Is combining or alternating antipyretic therapy more beneficial than monotherapy for febrile children?

@article{Nabulsi2009IsCO,
  title={Is combining or alternating antipyretic therapy more beneficial than monotherapy for febrile children?},
  author={Mona Nabulsi},
  journal={BMJ : British Medical Journal},
  year={2009},
  volume={339}
}
  • M. Nabulsi
  • Published 1 October 2009
  • Medicine
  • BMJ : British Medical Journal
Although fever is a beneficial host response, it is an important cause of anxiety for parents and doctors. The quest for effective treatment has led to new combination regimens of antipyretic drugs for febrile children. These are popular among caregivers and healthcare providers,1 2 3 4 but they have been tested in clinical trials only recently.4 5 6 7 8 The new regimens consist of combinations of ibuprofen and paracetamol (acetaminophen) given at variable time schedules. The main concern about… 
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TLDR
The administration of medication to control fever is a common practice, including alternating antipyretics in children, and most caregivers consider fever some temperatures below those recommended, and pointed out non-response and medical advice as the main reasons for alternating antipYretics.
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  • Medicine
    BMJ : British Medical Journal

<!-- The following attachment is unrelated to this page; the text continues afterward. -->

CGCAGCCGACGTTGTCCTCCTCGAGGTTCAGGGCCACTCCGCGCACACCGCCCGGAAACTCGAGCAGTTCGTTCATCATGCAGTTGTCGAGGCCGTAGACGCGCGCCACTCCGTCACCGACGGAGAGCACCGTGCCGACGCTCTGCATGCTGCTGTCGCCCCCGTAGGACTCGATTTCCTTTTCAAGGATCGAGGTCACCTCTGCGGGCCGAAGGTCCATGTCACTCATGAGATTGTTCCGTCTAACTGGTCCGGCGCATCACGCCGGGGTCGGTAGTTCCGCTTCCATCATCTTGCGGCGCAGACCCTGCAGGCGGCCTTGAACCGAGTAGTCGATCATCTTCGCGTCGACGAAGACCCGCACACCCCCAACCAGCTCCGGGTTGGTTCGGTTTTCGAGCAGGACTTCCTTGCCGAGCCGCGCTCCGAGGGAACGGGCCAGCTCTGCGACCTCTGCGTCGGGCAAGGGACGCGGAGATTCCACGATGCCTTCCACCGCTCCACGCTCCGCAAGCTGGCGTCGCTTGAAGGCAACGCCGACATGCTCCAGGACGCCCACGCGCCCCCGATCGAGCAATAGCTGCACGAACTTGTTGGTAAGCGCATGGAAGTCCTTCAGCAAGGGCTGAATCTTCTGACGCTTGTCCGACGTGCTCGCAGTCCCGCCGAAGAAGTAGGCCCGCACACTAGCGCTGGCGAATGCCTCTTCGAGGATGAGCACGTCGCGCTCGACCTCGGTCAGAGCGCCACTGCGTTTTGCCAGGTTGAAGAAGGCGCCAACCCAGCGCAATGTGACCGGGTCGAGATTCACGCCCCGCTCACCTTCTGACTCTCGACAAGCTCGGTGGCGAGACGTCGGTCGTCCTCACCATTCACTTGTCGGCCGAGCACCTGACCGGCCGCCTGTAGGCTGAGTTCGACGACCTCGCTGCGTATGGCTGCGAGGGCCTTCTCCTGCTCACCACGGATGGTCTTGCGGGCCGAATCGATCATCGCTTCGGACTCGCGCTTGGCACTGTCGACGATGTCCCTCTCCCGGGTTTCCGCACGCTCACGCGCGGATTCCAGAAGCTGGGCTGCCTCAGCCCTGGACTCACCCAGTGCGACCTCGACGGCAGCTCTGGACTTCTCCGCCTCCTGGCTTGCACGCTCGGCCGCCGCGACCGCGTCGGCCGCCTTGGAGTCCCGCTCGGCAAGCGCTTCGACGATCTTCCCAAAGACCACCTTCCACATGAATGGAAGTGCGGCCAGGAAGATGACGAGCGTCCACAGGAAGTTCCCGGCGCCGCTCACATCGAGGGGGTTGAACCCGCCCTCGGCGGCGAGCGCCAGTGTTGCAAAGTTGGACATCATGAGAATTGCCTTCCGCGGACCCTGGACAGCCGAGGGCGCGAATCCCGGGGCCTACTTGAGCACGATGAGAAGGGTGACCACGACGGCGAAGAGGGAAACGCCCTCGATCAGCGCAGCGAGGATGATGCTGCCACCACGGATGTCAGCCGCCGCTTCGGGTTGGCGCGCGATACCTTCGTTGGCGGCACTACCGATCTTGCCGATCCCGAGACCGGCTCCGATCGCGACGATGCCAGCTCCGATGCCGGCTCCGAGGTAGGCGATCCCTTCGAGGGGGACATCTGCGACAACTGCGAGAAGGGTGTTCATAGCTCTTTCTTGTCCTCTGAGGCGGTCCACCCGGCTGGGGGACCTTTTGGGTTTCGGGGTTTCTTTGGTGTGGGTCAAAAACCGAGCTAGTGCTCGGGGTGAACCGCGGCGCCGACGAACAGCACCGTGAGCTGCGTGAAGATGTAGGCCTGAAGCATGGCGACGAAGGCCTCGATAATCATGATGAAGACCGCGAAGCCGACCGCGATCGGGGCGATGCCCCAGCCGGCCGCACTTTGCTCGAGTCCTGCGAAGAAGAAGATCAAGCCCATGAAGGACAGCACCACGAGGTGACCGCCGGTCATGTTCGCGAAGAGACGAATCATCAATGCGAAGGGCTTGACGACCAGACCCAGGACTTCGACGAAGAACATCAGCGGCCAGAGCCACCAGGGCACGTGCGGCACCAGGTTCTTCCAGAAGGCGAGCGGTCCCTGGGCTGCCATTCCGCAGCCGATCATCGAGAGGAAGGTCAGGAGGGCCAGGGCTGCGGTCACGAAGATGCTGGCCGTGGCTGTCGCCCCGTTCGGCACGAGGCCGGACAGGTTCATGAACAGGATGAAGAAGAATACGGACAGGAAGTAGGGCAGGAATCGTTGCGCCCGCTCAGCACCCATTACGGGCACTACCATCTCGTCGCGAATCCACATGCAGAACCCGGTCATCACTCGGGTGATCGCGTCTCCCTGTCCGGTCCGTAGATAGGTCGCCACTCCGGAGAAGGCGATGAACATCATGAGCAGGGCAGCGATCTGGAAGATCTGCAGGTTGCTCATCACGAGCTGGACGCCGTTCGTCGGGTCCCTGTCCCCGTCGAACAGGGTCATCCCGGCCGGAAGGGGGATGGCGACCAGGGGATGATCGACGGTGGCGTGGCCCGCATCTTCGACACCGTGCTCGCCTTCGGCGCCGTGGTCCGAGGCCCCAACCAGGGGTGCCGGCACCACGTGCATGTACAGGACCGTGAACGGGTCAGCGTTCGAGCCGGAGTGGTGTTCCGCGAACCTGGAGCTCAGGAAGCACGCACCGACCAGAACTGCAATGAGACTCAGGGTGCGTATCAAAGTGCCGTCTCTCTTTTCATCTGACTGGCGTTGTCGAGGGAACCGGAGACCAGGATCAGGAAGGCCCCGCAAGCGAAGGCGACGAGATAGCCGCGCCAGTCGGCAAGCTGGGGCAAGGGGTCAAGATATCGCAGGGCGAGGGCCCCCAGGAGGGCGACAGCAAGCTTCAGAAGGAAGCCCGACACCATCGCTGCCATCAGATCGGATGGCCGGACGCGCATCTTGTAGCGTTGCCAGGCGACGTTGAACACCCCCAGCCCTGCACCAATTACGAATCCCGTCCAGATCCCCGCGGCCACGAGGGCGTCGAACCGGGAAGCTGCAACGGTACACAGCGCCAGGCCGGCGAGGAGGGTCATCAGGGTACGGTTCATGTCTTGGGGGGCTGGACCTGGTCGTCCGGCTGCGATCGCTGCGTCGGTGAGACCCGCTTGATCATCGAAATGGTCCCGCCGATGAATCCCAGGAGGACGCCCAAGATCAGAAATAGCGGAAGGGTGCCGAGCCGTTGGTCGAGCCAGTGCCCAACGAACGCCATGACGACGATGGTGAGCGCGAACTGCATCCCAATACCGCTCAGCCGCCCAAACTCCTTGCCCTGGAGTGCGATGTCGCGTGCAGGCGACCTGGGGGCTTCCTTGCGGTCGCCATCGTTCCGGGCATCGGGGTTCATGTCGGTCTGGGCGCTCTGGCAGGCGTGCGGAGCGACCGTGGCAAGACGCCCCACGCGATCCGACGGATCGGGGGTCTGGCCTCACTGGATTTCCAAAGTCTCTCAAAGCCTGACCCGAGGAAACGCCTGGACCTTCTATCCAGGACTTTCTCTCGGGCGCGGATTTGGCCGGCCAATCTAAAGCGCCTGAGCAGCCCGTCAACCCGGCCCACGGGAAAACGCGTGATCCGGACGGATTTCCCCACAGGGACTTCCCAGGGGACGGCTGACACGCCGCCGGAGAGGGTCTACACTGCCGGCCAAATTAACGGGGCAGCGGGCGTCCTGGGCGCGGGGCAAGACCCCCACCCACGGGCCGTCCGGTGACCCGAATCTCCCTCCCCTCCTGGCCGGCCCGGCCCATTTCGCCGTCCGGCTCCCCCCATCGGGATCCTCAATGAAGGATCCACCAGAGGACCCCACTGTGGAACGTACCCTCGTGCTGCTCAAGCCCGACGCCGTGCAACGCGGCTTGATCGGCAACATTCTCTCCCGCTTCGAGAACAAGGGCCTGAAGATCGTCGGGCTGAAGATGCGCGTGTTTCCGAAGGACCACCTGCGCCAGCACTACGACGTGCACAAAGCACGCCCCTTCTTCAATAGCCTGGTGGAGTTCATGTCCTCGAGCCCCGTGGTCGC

• 2009
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TLDR
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TLDR
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TLDR
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TLDR
Predictive factors of this practice among pediatricians are male sex, having relatively little experience, considering ibuprofen as the drug of choice and recommending the administration of new doses of antipyretic to control mild fever despite the lack of scientific evidence to justify the practice.
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TLDR
Despite the lack of scientific evidence to justify the practice, the use of alternating antipyretics is common in the treatment of febrile children and Predictive factors of this practice among pediatricians are male sex, having relatively little experience, considering ibuprofen as the drug of choice and recommending the administration of new doses of antipYretic to control mild fever.
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TLDR
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